At the Red Hat Summit this week, scores of developers and business executives descended in Boston in one of the biggest gatherings of its kind in the global open source community.
The message to the thousands of participants was clear: the open source development model that brings together creators and users of software to solve business and societal problems is winning.
From Singapore’s myResponder app that activates volunteers within the vicinity of those suffering from heart attacks to the transformation of government services in Mexico, open source software has sparked some of the world’s most inspiring innovations.
While these open source powered initiatives are laudable, will they still accomplish their goals if the underlying technologies they are using aren’t open source?
In fact, most CIOs I’ve spoken with over the years don’t really care if a piece of software is open source or not. What matters more is that the software works as promised and solves their problems at a price that they are willing to pay.
During the summit, I asked Dirk-Peter van Leeuwen, Red Hat’s senior vice president and general manager in the Asia-Pacific region if open source still matters.
His take was that more than ever, companies can’t ignore the cutting edge innovations delivered at a rapid rate by open source communities if they were to compete in a fast-changing business landscape.
I agree to some extent, but I’d argue that those innovations aren’t necessarily exclusive to open source projects. With enough market demand, there will be suppliers – open source or not – that will develop what the market needs and at a pace that’s necessary to fulfil that demand.
I think the real strength of open source lays not so much in the final product, but the values of collaboration and participation espoused by the open source community in software development.
Even if businesses pick a piece of proprietary technology over an open source one, they would do well to embrace those values in tackling the challenges that come their way.
Do you think open source still matters? Tell us more in the comments!
In Singapore, where labour is scarce and expensive, automating work processes to improve our productivity and free up time for higher-value work seems like a no-brainer.
Yet, it is only in recent years that more companies, especially small and medium-sized enterprises, in the city-state are heeding the call to automate, due in part to efforts by the government to encourage organisations to improve the productivity of their workers.
Automation, however, is not just limited to factory floors, restaurant kitchens and airport terminals. There’s room for automation in the office, too.
In Singapore, 60% of managers still spend three hours a day processing work e-mails, according to ServiceNow, a supplier of cloud-based automation tools. Many of these e-mail requests, especially internal ones, simply involve the basic processing of straightforward items, like purchase orders or invoices, says ServiceNow’s senior director Chris Pope.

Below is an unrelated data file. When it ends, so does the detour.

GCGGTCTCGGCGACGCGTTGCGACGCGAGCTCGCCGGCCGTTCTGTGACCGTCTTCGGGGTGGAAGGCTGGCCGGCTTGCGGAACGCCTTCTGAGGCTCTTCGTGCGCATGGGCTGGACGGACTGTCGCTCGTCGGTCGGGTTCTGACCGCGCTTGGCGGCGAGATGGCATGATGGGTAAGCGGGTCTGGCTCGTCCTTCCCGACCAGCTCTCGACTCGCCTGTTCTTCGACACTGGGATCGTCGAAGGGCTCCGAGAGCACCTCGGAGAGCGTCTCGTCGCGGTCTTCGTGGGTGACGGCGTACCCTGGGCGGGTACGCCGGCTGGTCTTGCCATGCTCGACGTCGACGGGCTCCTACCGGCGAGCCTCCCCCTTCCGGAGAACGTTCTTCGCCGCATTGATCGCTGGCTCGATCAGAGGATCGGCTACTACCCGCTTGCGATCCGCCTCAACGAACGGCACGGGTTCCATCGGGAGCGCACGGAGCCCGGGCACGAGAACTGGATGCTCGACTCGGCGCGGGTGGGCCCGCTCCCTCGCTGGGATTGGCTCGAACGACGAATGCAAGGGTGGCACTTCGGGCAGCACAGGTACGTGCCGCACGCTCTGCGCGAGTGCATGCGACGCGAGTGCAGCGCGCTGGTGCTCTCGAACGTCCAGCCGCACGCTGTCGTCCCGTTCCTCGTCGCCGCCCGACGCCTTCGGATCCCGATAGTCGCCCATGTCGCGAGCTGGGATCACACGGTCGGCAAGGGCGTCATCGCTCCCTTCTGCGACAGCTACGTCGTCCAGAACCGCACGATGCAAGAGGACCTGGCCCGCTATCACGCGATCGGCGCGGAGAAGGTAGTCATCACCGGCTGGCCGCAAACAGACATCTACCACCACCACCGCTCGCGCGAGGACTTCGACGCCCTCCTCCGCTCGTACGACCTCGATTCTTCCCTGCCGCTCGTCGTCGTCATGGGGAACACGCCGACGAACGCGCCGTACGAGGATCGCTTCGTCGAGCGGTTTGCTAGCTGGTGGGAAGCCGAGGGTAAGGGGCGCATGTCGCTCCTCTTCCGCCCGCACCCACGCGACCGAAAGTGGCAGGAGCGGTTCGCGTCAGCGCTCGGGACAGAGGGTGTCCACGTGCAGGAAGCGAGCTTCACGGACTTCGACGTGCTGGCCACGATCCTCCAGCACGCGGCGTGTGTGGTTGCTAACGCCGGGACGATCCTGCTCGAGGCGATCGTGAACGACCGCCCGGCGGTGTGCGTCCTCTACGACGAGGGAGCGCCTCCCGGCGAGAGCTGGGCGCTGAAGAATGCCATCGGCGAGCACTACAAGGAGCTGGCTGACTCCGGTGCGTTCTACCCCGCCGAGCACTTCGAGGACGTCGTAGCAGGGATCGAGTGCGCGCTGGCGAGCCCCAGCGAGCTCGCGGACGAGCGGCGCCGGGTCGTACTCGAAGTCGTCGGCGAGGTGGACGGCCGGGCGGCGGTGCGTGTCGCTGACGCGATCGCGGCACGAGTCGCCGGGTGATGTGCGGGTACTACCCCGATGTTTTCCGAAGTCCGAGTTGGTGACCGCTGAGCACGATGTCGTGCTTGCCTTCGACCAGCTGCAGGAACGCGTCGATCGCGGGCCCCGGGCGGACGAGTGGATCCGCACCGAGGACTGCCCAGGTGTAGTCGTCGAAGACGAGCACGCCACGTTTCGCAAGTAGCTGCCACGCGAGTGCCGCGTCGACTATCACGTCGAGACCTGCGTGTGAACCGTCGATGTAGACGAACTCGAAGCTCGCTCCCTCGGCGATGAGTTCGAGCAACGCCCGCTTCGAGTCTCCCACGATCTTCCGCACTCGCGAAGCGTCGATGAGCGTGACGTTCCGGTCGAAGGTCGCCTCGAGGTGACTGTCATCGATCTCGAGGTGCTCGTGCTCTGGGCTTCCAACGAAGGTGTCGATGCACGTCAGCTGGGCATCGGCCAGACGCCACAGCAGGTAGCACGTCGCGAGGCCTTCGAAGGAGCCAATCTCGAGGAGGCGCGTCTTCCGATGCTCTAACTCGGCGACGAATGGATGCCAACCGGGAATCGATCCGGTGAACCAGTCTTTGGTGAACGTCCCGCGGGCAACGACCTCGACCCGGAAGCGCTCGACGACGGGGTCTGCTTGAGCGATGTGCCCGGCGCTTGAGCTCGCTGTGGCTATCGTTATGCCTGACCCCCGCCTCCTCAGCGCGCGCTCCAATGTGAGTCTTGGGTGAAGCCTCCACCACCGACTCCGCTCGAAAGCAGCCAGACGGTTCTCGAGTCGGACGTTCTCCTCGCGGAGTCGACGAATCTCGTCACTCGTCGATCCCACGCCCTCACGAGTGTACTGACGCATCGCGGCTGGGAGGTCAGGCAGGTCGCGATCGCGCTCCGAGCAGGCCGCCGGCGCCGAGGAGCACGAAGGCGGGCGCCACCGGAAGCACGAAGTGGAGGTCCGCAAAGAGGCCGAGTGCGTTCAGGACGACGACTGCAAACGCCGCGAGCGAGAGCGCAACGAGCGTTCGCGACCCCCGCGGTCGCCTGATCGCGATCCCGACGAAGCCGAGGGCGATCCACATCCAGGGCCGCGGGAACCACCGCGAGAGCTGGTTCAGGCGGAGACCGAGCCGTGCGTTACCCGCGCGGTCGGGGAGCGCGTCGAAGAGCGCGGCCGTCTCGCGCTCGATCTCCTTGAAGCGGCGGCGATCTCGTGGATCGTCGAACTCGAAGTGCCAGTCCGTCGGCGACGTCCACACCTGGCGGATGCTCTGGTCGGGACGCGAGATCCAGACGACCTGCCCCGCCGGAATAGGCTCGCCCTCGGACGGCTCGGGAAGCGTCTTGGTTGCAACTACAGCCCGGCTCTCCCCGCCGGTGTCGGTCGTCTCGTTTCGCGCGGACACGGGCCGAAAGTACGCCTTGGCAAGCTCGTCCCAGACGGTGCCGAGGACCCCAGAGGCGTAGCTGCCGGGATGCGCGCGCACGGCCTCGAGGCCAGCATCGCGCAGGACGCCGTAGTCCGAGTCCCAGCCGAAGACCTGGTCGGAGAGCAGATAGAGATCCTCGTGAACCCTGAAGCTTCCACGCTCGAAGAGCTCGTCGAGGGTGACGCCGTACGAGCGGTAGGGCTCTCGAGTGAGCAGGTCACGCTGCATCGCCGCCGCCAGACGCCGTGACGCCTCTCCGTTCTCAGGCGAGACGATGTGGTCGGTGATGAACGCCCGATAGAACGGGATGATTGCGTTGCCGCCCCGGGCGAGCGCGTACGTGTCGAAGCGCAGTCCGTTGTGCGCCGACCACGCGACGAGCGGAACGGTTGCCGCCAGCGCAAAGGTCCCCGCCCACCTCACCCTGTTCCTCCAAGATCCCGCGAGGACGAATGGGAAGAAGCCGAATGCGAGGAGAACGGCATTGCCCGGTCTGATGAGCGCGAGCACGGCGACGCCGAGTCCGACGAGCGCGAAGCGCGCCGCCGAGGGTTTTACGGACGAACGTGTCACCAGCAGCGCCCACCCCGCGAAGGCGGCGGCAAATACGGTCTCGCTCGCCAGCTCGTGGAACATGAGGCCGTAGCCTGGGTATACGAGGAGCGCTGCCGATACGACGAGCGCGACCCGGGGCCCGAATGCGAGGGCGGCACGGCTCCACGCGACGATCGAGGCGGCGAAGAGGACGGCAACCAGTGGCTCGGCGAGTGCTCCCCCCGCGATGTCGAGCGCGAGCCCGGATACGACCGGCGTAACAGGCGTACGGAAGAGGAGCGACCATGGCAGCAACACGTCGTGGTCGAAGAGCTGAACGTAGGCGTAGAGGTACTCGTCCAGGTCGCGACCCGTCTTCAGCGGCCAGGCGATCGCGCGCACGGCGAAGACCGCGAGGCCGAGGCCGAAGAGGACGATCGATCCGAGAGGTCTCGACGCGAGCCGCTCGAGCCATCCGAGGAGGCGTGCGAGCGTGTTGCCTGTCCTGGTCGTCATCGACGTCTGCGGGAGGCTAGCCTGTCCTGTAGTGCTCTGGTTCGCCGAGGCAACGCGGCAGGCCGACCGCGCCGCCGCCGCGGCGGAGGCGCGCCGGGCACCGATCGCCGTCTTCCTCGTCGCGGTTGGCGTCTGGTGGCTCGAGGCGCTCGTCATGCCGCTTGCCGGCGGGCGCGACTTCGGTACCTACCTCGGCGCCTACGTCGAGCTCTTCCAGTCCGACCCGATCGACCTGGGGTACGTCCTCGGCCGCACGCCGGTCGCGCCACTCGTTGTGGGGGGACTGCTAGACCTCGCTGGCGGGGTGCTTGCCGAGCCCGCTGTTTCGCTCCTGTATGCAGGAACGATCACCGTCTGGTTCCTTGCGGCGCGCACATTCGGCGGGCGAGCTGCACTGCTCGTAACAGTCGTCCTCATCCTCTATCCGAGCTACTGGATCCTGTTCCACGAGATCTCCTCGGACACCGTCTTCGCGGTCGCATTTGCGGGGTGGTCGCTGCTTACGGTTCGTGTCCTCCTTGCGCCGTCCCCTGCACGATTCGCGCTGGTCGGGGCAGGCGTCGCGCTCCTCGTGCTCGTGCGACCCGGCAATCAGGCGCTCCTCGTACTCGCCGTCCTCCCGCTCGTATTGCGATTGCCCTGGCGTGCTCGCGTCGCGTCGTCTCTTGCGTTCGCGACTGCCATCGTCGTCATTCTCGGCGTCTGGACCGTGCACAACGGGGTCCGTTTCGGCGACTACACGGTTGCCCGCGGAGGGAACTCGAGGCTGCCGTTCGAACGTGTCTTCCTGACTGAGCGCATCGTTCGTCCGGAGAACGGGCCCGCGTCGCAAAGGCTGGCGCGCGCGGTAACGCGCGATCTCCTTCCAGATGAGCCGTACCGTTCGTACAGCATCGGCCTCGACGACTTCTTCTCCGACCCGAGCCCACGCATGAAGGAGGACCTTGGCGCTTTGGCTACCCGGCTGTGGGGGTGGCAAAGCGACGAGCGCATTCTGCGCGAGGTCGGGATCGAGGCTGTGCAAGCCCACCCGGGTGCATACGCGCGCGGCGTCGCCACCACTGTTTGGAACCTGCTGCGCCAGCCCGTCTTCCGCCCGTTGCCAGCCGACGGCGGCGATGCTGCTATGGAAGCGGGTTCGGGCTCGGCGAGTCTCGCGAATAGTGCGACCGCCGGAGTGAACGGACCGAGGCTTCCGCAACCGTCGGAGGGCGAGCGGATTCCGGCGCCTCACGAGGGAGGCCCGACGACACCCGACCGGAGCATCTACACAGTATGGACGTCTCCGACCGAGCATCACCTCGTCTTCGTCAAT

Globally, employees spend 40% of their time on administration work, going by ServiceNow’s 2016 State of Work Survey. That’s equivalent to two full days per week which could be used for high value work.
But why aren’t we automating these inefficiencies out of our organisations? Corporate culture plays a part – some people may be resistant to change. Others might not know that certain manual processes can be automated.
In fact, Pope says the biggest challenge in automating work processes is in understanding all the manual processes that take place within an organisation. “Since they are so ingrained within organisations, often, people don’t have an awareness of every single function.
“Today, with the advancement of IoT technology, there is the ability to build sensors into so many more areas of working life, allowing real time monitoring of systems and then seamless automation of response processes, without human intervention,” he says.
While there’s no doubt that automation will do us good, it also needs to make sense for companies from a cost and technology perspective.
I remember talking to the CEO of a Singapore-based laundry service that switched from bar codes to RFID (radio frequency identification) chips to automate the tracking of laundry items, only to revert to using bar codes again within six months.
The CEO was blindsided by the allure of tracking items in one fell swoop, which made sense from a productivity point of view, but not so much from a cost perspective as RFID chips are still more expensive than printing bar codes.
When you’re only making a couple of dollars from washing a shirt, tagging each item with an RFID chip that costs about 50 cents clearly does not make sense despite the improvements in productivity.
So, yes – go ahead and automate, but not for the sake of it. More importantly, know what you’re getting into. The resources wasted in implementing a bad decision for your company could have been put into more productive use.
Unless you have been living under a rock, you would have heard of the term “digital transformation” that has been bandied around over the past few years by technology suppliers big and small.
And why does it make a difference now, given that organisations, including governments, have been embracing technology to improve work processes and meet other business goals since the invention of the computer?
While digital transformation has been happening for decades – Singapore’s national computerisation programme, for one, started in the 1980s – I think what has been driving the resurgence of the term in recent years is the democratisation of technology, including artificial intelligence, and cheaper access to computing power in the form of cloud services.
Together, these factors have enabled a wider pool of organisations – beyond large enterprises with deep pockets – to tap into the so-called SMAC (social, mobile, analytics and cloud) technologies that have the potential to transform industries in orders of magnitude compared to the last two decades.